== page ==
Leading Article: Tartan terrors of Mr Blair

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Should Tony Blair come to power and things go pear-shaped, taxes might rise, hospitals might close and squeegee merchants might stand poised and threatening at every urban road junction, but he and new Labour would never renege on their promise to set up a Scottish parliament. That there should be devolution for Scotland is as cast-iron a commitment as a political party has ever made.

But, as we reported yesterday, Labour is still wrestling with the ancient bugbear of allowing limited home rule in Scotland - the fabled West Lothian question. Asked most loudly in the late Seventies by the Labour MP for West Lothian, Tam Dalyell, the question is this: how can it be right for Scots MPs in Westminster to be allowed to exercise their votes and voices on matters affecting the lives of non-Scots, when English MPs may not do so over Scottish concerns?

One possibility, discussed by the Kilbrandon Commission back in 1973, was not to have Scots MPs at all, leaving Westminster as an English, Welsh (and Northern Irish) parliament. But this would either deprive the Scots of a voice on defence and foreign policy, or would be tantamount to full independence. Another answer, posed by the Callaghan government in its ill-fated Scotland Act of 1978, was to have a two-week cooling- off period on any vote primarily affecting England and Wales, in which the votes of Scots MPs had been decisive. It is hard to imagine such a recipe for confusion finding favour now.

That was why Labour turned to regional assemblies for England. If the English were to have their own little parliaments, exercising local power, then all would be in balance. Londoners, Scots, the Welsh, West Country folk etc - all would enjoy similar autonomy, while sending MPs to the House to decide national policy. QED.

Except, as Labour finally admitted to itself last year, the English do not actually want a new tier of regional government. If anything, they fancy rather less government altogether.

Return to square one, then. This explains why Mr Blair is planning a new commission to think up some good answers to the West Lothian question in time for the next election. What might it come up with?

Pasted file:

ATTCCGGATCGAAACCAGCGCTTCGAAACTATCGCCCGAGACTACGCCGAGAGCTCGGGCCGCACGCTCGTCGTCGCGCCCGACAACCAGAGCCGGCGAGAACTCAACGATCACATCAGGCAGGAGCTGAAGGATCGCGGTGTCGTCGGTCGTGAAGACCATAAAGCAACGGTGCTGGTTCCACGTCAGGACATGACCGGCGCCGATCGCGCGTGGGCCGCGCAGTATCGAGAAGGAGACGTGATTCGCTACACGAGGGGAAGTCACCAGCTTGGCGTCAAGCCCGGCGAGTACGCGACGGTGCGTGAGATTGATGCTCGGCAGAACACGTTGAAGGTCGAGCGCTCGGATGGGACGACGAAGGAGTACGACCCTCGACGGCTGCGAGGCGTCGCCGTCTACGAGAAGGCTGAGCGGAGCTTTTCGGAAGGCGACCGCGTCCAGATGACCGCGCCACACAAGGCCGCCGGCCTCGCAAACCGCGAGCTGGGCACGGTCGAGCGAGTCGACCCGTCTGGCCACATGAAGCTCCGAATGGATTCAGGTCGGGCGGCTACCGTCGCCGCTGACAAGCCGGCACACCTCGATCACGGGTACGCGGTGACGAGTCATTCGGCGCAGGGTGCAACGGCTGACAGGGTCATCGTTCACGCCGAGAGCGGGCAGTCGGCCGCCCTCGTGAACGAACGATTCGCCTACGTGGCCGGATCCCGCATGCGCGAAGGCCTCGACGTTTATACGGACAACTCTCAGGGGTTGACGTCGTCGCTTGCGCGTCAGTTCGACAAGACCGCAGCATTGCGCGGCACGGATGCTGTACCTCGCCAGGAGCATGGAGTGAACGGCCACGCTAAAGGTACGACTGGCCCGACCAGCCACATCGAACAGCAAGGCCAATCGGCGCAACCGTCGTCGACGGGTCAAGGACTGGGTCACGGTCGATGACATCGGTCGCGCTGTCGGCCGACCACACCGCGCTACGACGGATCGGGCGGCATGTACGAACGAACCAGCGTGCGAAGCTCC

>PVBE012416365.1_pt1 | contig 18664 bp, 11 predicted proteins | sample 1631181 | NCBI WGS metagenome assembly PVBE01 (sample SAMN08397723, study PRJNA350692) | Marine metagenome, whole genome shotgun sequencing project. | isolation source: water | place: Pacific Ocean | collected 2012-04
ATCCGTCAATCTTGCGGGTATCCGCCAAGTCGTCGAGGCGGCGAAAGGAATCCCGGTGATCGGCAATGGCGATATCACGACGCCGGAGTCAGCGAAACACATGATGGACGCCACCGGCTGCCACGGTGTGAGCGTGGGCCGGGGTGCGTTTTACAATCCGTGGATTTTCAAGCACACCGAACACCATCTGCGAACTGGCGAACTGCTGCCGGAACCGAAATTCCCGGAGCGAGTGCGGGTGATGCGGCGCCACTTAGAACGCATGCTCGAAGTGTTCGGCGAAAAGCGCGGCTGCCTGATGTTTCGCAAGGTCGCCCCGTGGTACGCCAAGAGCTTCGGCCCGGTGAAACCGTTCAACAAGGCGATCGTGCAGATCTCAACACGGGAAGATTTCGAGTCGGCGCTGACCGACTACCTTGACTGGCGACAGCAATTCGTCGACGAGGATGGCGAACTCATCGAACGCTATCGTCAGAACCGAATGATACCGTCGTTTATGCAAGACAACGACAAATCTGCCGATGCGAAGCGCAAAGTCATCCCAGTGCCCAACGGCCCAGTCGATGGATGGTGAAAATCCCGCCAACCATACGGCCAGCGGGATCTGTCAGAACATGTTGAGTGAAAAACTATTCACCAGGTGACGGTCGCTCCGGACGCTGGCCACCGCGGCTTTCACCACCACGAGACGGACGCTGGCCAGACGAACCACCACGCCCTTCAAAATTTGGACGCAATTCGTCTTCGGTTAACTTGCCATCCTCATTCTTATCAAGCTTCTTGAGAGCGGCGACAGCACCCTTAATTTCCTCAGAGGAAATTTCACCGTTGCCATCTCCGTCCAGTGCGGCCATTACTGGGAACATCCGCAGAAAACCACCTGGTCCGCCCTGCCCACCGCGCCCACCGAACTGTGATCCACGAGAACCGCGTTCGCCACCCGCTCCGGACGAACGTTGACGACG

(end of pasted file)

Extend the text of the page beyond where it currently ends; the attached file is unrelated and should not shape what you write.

One recommendation it could make is simply to stop asking the question. The (unwritten) British constitution is full of anomalies, including the proposed status of Northern Ireland, this argument runs. And there is a great deal to be said for it. Despite all that has been said and written on the subject, it is impossible to detect any backlash against the campaign for Scottish autonomy in the rest of Britain. The chances are that the passage of legislation to allow a Scottish parliament would attract little active resistance in the fens of East Anglia or the back streets of Manchester.

No - any trouble will come later, when unpopular measures for England and Wales are passed with the support of Scots MPs. Especially since it would then be discovered that the Scots have roughly one MP for every 70,000 people, while the rest of the country has only one for every 91,000. That is why Labour is now under such pressure to countenance the reduction of the number of Scots members from 72.

Labour's problem is obvious. It holds the vast majority of Scottish seats - so a reduction would make Labour governments less sustainable. Unless. Unless Mr Blair's party also endorses the idea of ruling in co-operation with the Liberal Democrats and accepting some form of electoral reform. Which, coincidentally, is what Peter Mandelson says he was wrongly quoted as advocating before Christmas. And - as we all know - a Mandelson misquote one week has a habit of becoming Labour policy the next.

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